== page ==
Siena in Tuscany has always been an Italian city I’ve wanted to visit ever since watching the exciting opening scenes of the Palio from 007 movie A Quantum of Solace. If you haven’t heard of the Palio, it’s Italy’s most famous sporting event and takes place twice a year.
Ten horses and bareback riders dressed in the appropriate colours, represent 10 of the 17 Contrada (city wards). Each Contrada has its own unique colours and represents an area of the city – with their flags and emblems adorning the streets during the four-day event. It looks phenomenal.
So when we stayed in Villa Pia on the borders of Perugia and Tuscany, and discovered Siena was only just over an hour away – we jumped at the chance to go and spend the day there. But unfortunately we had just missed Palio by a week. Sob…
No matter, I was still excited to be able to get a taste of this wonderful medieval historical centre. And, after finding a tight parking spot and walking in from the outskirts of town, we were met by the most stunning views of Siena from above – the glinting roof of the Duomo glistening in the sunlight.
Siena doesn’t spring to mind as the most child-friendly place but with so much to see and do, there really is plenty to keep the whole family entertained, and with most of it pedestrianised, it’s really easy to get about with or without a pushchair.
The Piazza del Campo
Once the site of a Roman marketplace, you can’t fail but to find yourself amongst the pigeons and tourists in the sloping Il Campo Piazza. Not only will you be able to follow the steady stream of people heading to the Siena’s civic and social centre – but the scores of cafés around the perimeter offer welcome relief from the searing Italian heat. We enjoyed a pizza lunch (of course) and Monkey loved watching all the different groups, from students singing to street performers, as well as chasing the birds across the square. Instead of a Church at its centre, the 330-foot municipal tower of Siena’s City Hall dominates – and you can take a ride right up to the top to get the most glorious views of the city.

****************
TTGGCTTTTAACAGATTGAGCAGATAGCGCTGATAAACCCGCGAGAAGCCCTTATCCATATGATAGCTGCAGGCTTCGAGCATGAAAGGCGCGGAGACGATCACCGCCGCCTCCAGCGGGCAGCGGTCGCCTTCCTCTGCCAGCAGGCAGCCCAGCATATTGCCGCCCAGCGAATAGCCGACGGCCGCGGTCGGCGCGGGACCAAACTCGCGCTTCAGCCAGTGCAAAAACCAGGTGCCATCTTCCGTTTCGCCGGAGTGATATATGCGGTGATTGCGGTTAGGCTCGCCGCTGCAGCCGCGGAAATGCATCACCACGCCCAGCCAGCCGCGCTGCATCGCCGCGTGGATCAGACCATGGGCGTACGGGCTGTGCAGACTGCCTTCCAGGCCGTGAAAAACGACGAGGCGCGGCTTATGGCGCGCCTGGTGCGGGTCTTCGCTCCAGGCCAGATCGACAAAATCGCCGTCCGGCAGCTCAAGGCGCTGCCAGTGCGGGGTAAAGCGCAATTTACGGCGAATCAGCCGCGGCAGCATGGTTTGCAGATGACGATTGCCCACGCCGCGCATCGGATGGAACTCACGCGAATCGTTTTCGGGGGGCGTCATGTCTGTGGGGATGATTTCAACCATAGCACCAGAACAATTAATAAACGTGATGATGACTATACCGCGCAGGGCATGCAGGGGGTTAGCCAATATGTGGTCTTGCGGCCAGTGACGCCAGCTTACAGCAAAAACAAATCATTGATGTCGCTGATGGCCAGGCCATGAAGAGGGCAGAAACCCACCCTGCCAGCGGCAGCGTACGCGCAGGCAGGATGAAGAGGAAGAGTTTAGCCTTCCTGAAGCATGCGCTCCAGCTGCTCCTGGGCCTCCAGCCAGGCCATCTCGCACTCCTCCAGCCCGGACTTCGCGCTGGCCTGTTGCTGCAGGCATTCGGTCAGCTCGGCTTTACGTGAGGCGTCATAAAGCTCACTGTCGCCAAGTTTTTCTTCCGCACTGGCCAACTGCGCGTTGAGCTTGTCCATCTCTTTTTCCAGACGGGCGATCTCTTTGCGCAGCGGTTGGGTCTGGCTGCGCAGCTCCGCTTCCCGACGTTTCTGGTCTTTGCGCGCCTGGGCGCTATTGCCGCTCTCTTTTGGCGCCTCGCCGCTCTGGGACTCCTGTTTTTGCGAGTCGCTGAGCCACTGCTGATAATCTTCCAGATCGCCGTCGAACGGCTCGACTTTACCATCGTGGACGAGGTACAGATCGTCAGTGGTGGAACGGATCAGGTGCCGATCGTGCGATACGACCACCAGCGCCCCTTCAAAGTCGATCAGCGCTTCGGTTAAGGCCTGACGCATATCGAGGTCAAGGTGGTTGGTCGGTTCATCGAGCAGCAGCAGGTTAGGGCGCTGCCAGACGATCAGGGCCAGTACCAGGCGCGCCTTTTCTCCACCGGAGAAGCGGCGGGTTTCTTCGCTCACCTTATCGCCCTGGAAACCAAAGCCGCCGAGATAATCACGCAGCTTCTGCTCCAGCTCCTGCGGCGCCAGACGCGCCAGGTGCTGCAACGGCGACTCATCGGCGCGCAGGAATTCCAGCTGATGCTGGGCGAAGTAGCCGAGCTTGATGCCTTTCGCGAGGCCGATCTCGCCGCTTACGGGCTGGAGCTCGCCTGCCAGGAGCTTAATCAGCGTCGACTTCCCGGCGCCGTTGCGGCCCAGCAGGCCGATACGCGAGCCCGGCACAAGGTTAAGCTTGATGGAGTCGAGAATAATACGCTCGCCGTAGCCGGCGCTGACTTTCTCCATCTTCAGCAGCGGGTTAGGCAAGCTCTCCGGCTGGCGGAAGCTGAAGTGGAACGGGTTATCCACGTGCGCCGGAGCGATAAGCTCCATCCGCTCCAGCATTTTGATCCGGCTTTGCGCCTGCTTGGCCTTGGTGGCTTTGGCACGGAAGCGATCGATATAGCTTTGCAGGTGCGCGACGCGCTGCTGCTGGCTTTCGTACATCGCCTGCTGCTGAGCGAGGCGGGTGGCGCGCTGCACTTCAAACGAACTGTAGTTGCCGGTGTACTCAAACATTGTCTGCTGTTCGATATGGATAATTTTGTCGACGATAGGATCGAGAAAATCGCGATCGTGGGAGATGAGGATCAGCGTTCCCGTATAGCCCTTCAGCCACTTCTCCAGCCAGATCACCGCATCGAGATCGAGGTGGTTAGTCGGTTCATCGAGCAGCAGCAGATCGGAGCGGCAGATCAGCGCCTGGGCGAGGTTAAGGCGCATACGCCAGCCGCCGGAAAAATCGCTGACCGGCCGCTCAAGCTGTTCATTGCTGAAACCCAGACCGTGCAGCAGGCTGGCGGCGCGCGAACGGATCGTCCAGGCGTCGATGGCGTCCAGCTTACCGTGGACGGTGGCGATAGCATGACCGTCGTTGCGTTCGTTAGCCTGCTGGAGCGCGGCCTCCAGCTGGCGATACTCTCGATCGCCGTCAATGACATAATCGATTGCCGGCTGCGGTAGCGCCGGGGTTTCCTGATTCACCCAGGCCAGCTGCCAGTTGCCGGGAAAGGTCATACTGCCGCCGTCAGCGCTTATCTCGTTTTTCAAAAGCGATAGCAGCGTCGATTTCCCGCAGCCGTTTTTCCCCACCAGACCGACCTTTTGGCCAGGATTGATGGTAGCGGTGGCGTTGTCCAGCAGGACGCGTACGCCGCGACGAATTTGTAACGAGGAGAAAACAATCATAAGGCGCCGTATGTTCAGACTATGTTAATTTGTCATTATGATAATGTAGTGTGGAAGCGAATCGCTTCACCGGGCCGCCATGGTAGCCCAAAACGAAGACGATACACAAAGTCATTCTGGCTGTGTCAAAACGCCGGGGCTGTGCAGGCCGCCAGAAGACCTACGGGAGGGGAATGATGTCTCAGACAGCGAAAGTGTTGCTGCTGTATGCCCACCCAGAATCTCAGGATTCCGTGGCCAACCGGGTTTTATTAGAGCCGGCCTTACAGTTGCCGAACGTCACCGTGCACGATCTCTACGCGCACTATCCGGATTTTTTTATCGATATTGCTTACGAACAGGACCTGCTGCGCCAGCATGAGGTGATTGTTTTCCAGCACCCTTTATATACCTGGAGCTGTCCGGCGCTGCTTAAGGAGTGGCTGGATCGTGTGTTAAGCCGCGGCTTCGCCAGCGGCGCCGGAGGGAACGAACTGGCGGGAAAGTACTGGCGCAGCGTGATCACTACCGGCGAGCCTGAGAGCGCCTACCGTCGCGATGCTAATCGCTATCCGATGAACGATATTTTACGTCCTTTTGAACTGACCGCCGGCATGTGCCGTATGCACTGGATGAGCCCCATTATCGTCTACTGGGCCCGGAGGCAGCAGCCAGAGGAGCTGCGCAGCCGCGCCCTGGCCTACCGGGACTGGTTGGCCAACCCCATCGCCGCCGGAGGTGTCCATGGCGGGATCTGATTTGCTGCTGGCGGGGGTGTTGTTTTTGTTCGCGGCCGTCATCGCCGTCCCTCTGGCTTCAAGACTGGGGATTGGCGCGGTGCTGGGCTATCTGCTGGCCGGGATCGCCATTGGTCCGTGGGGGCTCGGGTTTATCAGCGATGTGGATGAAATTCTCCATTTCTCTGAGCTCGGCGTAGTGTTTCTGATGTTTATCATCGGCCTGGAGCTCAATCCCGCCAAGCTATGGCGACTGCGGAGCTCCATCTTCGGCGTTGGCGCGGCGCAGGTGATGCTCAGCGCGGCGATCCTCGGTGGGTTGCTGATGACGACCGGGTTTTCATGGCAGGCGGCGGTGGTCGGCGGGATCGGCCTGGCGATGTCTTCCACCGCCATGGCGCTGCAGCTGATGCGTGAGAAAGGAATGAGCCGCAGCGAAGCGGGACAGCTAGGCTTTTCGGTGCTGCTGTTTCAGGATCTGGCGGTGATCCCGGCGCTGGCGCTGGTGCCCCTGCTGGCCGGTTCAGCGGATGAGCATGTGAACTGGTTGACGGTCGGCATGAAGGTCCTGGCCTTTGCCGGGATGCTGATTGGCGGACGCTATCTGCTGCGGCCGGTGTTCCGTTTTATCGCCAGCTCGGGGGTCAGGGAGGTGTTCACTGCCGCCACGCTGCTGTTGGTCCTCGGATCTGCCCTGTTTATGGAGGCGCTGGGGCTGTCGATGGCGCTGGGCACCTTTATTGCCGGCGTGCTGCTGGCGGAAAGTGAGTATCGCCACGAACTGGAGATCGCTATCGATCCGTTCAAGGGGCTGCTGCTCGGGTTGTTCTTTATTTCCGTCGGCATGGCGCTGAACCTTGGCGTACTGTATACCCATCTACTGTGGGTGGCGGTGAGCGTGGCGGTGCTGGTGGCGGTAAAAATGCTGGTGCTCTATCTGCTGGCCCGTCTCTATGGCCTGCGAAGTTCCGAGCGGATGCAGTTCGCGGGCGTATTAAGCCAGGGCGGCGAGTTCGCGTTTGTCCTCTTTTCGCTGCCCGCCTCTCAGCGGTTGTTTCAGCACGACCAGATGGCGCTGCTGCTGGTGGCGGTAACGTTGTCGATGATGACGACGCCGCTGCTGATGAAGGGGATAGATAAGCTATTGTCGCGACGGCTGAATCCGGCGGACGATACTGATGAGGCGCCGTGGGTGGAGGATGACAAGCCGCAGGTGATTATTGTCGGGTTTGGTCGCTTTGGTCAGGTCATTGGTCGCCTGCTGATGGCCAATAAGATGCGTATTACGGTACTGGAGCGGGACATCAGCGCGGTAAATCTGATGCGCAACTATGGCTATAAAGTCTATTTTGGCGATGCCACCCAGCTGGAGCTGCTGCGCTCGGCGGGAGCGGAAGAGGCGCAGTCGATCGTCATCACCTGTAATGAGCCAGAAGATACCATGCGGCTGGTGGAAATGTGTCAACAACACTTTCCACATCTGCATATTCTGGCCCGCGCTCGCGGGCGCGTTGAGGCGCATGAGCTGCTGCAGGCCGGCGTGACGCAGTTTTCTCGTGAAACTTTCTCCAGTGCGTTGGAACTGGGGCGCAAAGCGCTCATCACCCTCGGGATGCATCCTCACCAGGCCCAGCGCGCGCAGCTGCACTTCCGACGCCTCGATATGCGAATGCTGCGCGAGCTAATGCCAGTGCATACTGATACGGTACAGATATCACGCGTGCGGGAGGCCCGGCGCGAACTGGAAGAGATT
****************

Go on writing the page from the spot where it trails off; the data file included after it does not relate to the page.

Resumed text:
The ice cream
On every corner of the city we came across numerous gelato parlours – several with long queues outside! And it’s not surprising, such is the quality of the Sienese ice cream. For just a few Euros you can buy yourself several scoops of deliciousness. We were absolutely amazed by the inventiveness of different flavours and choices on offer and made sure we tried several.
Situated in the piazza above Il Campo, the Cathedral or Duomo is a spectacular sight. Monkey loved climbing the steep stairs that lead up to the square. It may not be the most exciting attraction for a young child, but believe me when I say Monkey was pretty impressed with the not only the architecture of this 13-century Gothic building but the details inside. From the wood carved doors, to the green and black marble stripes as well as the marble floors designed by leading artists from the era, we were all entranced for a good while.
Wandering the streets
The maze-like streets leading off from the Il Campo means that there is plenty to discover. We found ourselves just strolling the roads discovering quaint shops, restaurants and cafes, as well as hidden gems such walls lined with ornate iron rings – used to tie horses to. That’s was the fun of it – getting lost in this architectural gothic time-warp of warm-coloured buildings and ochre roof tops, and trying to make our way back to the centre. We didn’t have a map and nor did we really need one. Monkey needed to hitch a lift at this point – but it mean he got a good view from up high!
Wandering the streets means that you end up find some unexpected gems including children’s playgrounds. A great respite from all the crowds for little ones, we came across a park called Orti Dei Tolomei, near the Natural History Museum and Botanical Gardens, and it was so pleasant to sit in the shade under the olive trees and admire the views of Siena. Monkey loved the climbing frame. We also found another near the Piazza Gramsci, which had a playhouse a small pond.
Exploring Siena means walking through medieval history. But if you want to discover more about the area and get away from the searing heat then there are plenty of museums to satisfy inquisitive minds and art lovers. However, the most child-friendly being The Natural History Museum, which has a stuffed animals section on the first floor. Meanwhile, over near the Duomo is a Children’s Arts Museum which has interactive installations and workshops.
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